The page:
The revolver is mechanically sound and has good grips with a captive percussion cap container with a hinged lid. The accessories include a James Dixon powder flask, oil bottle, nipple key and turn screw, cleaning rod and oil bottle. There is a small bag of original cast bullets also contained within the box. There is no doubt that this is an original set as the good finish of the accessories matches the finish of the revolver. The English case has a vacant brass roundel in the lid and has its original key for the lock although the lock escutcheon is missing. It is very satisfying to find a complete cased set with the correct mould that has not been messed around with and without the later modification of a rammer addition.
For further and detailed information on this revolver read Taylerson’s seminal work on the subject “Adams revolvers”.
Webley Mark 1 air rifles are scarce if not rare and particularly in this condition. The rifle was only manufactured between 1925 and 1932 and the quantity manufactured was only circa 1500. This rifle’s serial number is under 500 so a relatively early one.
In his excellent book Webley Air Rifles 1925 – 2005, Christopher Thrale makes the point that the rifle was handmade and consequently there are considerable variations. This particular rifle was electro etched and this finish was notorious for fading and rubbing and whilst the famous Webley flying bullet logo is visible on the breech block and the patent dates are visible these are faded as can be seen. This particular rifle features a whole trigger guard as some had a hole for a trigger adjustment screw as seen on the Mark 1 air pistol. Overall condition of this scarce rifle is excellent and it has wonderful eye appeal. There is a tiny heel repair on the butt and I am not 100% convinced it is a repair as it could be ink but I will bring it to attention.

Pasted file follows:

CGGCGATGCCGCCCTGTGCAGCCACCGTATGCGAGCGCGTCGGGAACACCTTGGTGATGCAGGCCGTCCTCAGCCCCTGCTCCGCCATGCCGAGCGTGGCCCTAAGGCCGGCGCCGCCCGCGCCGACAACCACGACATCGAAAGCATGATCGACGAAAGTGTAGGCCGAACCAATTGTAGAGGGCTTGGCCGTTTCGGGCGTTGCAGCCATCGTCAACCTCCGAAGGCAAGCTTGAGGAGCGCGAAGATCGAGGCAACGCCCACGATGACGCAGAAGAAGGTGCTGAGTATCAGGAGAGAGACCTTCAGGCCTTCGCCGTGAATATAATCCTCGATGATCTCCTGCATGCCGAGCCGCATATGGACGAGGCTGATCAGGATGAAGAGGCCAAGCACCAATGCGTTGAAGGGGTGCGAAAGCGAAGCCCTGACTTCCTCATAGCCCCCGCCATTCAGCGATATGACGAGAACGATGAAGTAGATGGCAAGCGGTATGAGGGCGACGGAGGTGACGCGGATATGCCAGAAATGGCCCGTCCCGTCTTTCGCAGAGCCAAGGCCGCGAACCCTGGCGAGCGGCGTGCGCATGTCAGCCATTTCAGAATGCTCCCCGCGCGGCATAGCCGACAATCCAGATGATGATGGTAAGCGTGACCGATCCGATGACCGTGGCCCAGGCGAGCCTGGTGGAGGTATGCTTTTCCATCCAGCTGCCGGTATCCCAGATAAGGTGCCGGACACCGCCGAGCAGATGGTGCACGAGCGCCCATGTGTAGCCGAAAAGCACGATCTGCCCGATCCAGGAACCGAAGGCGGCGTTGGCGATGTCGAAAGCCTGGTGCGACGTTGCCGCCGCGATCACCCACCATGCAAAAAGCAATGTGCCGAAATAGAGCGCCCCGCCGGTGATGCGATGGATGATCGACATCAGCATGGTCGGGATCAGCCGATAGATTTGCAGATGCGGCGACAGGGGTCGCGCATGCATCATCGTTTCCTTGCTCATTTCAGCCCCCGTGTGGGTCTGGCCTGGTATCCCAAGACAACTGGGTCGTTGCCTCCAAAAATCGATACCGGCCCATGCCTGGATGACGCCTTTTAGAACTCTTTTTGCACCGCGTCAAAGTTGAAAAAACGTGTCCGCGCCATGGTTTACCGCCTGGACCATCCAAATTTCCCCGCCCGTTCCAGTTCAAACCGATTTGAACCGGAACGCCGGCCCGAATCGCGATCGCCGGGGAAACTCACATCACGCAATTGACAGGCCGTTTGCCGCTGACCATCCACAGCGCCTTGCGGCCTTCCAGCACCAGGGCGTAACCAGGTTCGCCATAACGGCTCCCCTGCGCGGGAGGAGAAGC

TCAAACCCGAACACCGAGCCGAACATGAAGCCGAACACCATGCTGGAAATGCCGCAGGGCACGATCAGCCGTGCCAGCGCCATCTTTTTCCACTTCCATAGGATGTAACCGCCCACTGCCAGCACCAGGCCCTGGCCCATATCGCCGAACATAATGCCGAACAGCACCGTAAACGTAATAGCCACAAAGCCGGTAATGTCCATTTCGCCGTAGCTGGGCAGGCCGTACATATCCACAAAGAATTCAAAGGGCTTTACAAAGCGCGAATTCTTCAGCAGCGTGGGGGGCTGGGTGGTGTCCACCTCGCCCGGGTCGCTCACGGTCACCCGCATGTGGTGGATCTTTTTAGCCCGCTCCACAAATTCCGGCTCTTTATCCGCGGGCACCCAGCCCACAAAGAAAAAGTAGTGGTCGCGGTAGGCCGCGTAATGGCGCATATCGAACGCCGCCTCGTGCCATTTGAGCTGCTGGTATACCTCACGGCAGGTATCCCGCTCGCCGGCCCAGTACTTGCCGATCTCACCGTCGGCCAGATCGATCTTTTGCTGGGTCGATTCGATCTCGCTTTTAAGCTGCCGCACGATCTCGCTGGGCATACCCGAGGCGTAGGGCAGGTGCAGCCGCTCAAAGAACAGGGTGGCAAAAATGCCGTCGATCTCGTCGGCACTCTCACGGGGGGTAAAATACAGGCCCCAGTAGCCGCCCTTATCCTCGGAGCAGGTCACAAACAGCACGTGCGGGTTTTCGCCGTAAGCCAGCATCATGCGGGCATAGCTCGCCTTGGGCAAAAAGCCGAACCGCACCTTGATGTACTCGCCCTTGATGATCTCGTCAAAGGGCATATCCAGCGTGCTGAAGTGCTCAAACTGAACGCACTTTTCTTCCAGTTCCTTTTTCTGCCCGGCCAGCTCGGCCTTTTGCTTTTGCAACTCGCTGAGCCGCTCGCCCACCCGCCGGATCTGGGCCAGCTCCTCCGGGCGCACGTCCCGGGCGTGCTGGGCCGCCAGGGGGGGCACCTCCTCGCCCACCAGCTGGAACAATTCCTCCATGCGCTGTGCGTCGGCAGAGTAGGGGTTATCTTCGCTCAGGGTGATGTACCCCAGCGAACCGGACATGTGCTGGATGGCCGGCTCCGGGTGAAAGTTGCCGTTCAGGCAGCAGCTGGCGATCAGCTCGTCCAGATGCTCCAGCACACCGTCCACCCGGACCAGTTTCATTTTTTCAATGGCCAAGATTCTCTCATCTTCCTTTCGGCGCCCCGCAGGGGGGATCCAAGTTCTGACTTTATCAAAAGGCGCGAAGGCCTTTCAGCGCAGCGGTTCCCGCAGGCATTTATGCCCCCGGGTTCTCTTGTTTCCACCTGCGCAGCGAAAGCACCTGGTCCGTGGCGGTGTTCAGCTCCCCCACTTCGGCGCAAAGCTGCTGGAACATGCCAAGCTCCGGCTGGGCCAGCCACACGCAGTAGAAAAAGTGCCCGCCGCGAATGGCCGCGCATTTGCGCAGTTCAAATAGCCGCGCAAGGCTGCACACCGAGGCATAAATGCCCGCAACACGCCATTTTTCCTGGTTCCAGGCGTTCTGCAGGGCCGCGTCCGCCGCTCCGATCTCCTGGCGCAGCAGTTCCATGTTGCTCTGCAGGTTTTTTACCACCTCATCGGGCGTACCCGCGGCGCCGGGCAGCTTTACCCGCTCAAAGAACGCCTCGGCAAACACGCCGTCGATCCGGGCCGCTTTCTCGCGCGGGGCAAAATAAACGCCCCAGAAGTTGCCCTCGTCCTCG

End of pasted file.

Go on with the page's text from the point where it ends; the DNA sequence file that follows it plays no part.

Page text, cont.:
The rest of the wood is good; metalwork is fine with much original finish and no pitting.
This small rifle was no match for the larger BSA and was replaced with the popular Service Mark 2 rifle. This rifle would be the pride of any serious Webley air weapons collection and is seldom encountered.
This 36 calibre percussion Colt Navy revolver has matching serial numbers on the barrel, frame, cylinder, wedge, butt strap and arbor which dates manufacture to 1863.The Navy was Colt's most popular model at the time and supplied to both the Civilian and Military market. This revolver would have been supplied at the height of the US Civil War.
The condition of the revolver is excellent, the lock up is as tight as the day it was made, bore is clean and sharp and all edges are sharp with no damaged screws as can be seen. There is a little colour left on the loading rammer and evidence of silver plate on the trigger guard.